Wake up: Your customers don't give your product two seconds thought
If you believe that your clients actually give more than three seconds of thought to what you are selling, then ensure you read this article with your eyes wide open.
It is far more valuable than 100 articles on five ways in which you can effectively tie your shoe laces and definitely more valuable than 5,000 articles on eight ways in which you can screw up. … After all, who doesn’t know how to fail?
First, if you think that your clients give more than two to three seconds of thought on your product/service, there are two possibilities: (a) you are dead wrong; (b) the client doesn’t understand what you are trying to sell.
In the first case, things are straight forward: three seconds is too little for the deliberate reasoning to switch on and your clients use some kind of “rule of thumb” (heuristic in psychology jargon) to make the decision.
In the second case, since your clients face ambiguity their judgement is prone to using heuristics and then finding solid reasons to justify their decision (post-rationalisation in even more sophisticated psychology language).
A combination of marketing and the overall way of life of the 21st century modern living make people think very fast and very superficially about most of day-to-day life’s decisions. Whether we admit it or not, much of our daily life is on auto-pilot.
Second, think hard if you are asking yourself the questions your clients are answering when making a decision regarding your product (brand). Much of human decision-making (which includes your clients’ decisions regarding what you are selling) is powered by simplistic judgement processes known as heuristics.
The fundamental process of heuristic judgement is “attribute substitution”. This means that when trying to answer a difficult question, most often we are, in fact, giving the answer to a simpler question.
To illustrate this with an example: Answer the following question: “what is the capital of Australia?” Don’t Google it!
I am sure that some of you gave answers like Sydney or Melbourne … but the Capital City of Australia is Canberra (you can Google it to confirm)… The question “what is the capital of Australia?” is quite difficult if you don’t know the answer (i.e. are Australian). However, you know some cities in Australia and the first ones that come to mind are Sidney and Melbourne … moreover these cities are larger and better known than Canberra… So, while trying answer the difficult question of “what is the capital of Australia?” some of you gave the answer to the much easier question “which city in Australia is most known?”
Coming back to marketing, take the example of package redesign. When redesigning the packaging, most often marketers want to give their brand a fresh(er) look and they want to keep most of their existing (regular) customers. Marketers will ask many questions in their market research, but most clients (particularly the current ones) don’t care too much about your brand refreshment. (Really! They don’t.) They want to buy the, say, apple juice they’ve been buying in the last five years and suddenly at the juice shelf in the supermarket they don’t find it. What is the question your clients are answering?
They might ask themselves “where is that juice I’m looking for?”, but they will answer the following one: “Which one of these bottles looks like the one I’ve been buying for so long?”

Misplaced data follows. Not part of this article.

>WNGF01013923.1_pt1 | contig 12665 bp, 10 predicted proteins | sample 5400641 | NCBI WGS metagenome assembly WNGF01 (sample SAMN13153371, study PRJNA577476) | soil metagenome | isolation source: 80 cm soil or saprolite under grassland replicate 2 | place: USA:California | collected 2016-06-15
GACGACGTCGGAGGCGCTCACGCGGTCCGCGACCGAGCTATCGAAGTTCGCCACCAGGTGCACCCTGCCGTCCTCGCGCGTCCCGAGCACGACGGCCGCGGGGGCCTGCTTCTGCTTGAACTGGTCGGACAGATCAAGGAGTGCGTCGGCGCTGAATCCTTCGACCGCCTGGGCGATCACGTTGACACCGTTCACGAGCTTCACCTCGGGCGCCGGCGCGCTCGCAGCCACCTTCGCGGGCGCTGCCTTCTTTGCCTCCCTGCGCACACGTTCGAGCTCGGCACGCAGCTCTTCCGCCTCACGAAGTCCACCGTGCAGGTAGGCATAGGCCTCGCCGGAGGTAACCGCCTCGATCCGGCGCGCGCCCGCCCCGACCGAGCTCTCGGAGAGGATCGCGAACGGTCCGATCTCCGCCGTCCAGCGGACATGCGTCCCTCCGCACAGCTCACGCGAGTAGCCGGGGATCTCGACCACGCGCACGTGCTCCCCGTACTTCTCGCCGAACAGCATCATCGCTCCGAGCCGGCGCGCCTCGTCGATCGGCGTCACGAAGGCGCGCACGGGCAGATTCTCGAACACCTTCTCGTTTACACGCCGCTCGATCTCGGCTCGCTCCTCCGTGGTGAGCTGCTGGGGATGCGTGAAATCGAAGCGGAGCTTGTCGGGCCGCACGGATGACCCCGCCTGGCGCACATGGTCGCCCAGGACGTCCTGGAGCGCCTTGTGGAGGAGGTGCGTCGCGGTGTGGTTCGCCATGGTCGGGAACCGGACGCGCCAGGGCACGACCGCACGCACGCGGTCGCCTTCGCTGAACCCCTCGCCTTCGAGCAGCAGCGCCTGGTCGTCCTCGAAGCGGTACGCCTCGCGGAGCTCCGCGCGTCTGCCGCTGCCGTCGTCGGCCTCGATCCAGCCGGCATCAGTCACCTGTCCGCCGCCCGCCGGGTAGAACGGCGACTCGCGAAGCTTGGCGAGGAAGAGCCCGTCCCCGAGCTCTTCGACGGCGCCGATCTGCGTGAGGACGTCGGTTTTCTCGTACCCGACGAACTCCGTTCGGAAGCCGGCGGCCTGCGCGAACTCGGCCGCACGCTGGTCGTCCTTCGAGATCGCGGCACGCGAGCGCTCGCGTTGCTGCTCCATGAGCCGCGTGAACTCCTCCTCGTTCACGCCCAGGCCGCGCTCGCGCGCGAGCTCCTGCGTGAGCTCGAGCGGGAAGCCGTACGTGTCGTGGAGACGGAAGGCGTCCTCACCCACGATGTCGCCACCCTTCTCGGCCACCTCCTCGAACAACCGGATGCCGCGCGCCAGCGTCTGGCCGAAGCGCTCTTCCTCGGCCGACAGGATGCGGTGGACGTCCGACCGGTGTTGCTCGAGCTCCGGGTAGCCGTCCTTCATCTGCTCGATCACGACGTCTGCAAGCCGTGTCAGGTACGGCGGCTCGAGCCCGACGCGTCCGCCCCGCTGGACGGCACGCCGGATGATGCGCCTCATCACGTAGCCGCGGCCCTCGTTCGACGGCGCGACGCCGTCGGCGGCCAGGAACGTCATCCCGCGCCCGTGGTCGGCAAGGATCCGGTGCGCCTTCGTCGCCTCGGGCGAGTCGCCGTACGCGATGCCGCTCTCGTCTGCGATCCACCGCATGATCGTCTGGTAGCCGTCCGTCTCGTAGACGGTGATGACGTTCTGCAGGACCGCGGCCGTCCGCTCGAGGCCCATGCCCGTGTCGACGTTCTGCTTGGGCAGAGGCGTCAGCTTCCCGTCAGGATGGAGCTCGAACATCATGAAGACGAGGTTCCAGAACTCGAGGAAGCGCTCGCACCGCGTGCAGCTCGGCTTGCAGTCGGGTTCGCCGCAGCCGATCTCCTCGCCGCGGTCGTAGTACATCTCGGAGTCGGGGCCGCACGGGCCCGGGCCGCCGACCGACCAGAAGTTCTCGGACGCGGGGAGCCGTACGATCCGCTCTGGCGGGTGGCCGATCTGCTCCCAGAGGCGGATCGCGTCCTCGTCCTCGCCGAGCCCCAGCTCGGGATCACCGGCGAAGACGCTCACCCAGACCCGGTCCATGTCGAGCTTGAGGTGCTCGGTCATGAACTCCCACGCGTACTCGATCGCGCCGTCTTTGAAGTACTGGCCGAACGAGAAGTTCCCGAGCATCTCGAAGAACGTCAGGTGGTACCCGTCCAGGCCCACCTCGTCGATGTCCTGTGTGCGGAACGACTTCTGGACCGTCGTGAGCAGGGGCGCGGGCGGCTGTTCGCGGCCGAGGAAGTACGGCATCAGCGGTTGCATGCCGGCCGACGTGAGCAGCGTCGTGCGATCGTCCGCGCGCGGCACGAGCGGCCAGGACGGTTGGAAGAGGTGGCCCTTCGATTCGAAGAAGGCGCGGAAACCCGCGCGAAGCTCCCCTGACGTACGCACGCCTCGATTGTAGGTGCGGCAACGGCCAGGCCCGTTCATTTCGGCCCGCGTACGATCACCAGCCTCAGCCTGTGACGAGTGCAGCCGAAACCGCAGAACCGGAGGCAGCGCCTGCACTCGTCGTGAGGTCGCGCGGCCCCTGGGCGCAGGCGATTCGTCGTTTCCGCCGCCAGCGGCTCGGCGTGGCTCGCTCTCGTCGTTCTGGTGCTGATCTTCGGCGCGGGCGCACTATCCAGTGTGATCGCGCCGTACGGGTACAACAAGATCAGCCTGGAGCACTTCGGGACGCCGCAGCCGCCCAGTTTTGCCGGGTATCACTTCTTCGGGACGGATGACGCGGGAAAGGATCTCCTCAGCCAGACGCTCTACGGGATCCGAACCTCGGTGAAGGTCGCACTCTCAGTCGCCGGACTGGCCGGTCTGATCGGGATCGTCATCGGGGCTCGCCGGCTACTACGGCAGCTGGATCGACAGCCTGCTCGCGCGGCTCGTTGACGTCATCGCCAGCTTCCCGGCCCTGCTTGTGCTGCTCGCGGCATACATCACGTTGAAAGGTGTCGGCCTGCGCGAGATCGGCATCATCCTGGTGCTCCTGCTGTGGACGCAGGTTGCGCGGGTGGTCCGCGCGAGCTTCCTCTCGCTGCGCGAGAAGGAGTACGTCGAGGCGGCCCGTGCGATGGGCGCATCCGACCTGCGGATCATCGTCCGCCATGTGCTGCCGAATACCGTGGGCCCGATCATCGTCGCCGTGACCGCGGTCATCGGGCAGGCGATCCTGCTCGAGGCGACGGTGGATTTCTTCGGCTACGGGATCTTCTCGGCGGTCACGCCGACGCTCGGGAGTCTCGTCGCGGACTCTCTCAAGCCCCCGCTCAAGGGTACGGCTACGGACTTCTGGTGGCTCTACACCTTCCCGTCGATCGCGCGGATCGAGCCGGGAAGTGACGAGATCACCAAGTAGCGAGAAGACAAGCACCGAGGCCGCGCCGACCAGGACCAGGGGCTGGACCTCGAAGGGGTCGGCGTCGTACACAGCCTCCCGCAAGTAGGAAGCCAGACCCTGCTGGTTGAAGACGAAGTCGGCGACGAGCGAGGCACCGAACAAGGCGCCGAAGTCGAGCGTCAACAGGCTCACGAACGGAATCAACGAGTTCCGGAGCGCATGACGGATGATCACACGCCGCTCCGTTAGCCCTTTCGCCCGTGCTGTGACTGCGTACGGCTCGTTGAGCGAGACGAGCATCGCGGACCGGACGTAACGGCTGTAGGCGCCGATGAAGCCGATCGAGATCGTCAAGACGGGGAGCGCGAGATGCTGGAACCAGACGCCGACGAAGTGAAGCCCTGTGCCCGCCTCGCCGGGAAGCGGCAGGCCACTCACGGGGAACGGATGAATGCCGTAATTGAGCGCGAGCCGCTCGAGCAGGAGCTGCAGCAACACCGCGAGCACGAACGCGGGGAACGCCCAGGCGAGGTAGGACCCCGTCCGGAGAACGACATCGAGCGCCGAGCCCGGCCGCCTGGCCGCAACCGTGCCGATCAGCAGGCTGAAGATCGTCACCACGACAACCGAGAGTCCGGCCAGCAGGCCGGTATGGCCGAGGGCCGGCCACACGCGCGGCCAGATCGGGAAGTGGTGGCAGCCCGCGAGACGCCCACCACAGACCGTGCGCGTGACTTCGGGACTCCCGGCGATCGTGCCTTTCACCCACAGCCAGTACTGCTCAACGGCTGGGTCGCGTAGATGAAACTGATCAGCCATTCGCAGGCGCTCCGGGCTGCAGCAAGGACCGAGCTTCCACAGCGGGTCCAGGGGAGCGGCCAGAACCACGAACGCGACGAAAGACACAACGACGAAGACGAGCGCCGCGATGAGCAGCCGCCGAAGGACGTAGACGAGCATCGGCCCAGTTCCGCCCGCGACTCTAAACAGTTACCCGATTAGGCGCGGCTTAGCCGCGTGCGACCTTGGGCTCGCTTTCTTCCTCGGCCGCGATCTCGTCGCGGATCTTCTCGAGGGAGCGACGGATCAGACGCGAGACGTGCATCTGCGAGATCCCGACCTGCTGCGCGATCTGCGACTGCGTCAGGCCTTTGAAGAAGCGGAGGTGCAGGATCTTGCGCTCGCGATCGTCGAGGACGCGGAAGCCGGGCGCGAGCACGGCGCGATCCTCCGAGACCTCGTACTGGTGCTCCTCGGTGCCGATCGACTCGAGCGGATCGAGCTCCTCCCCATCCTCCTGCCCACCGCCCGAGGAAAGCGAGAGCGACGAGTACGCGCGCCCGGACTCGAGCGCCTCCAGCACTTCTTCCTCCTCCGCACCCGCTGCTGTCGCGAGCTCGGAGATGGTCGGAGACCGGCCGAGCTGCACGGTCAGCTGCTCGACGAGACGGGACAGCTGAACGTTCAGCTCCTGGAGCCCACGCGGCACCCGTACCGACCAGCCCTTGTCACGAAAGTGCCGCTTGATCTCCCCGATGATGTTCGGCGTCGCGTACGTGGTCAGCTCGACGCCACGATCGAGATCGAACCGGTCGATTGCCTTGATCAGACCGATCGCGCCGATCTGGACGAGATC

The power of emotions
Take another example from the real estate market. Marcel and Samantha are browsing the market to buy a house. Naturally houses are highly complex products and the commitment (read bank-loan) is a long-term one. Regardless of what they say that they are looking for, the (main) question they will answer during and after viewing a house is “Does this feel like home?”
If the answer is “no” they will identify numerous (objective) flaws in the house that will support their answer. If the answer is “yes” they will find all the virtues of the house and will find flaws in the other houses they have viewed and on which they were not sure if they feel like home.
Third, emotions, emotions, emotions. Quite often marketing efforts are based on asking people what they think about something (read brand) and on trying to convince (persuade) them to buy your brand. It’s not wrong, but this approach discards one blunt reality: thinking leads, usually, to conclusions… Feeling, usually, leads to action.
To better understand this, let’s make a short trip in the area of motivation. Who is going to wake up at 5AM and go to work with a good stamina? (a) The person who works for a company that offers high-speed internet in developing countries or (b) The person who contributes to decreasing domestic violence by empowering women in poor countries?
If you answered “b”, you got the point.
The power of emotions comes with both up and down-sides and here is not the place to discuss this topic in detail. What you need to understand is that: first we feel and only after we think.
Before trying to change people’s minds, understand first how they work!
Nicolae Naumof, The Behavioral Science Trainer, has studied people from various scientific perspectives ranging from normative economics, to behavioural economics and to evolutionary psychology. He is the author of “It Makes (No) Sense – In Between the Joy of Gaining and the Fear of Losing” and will shortly be hosting a new training session, How (Much) We Think, about human judgement and decision-making.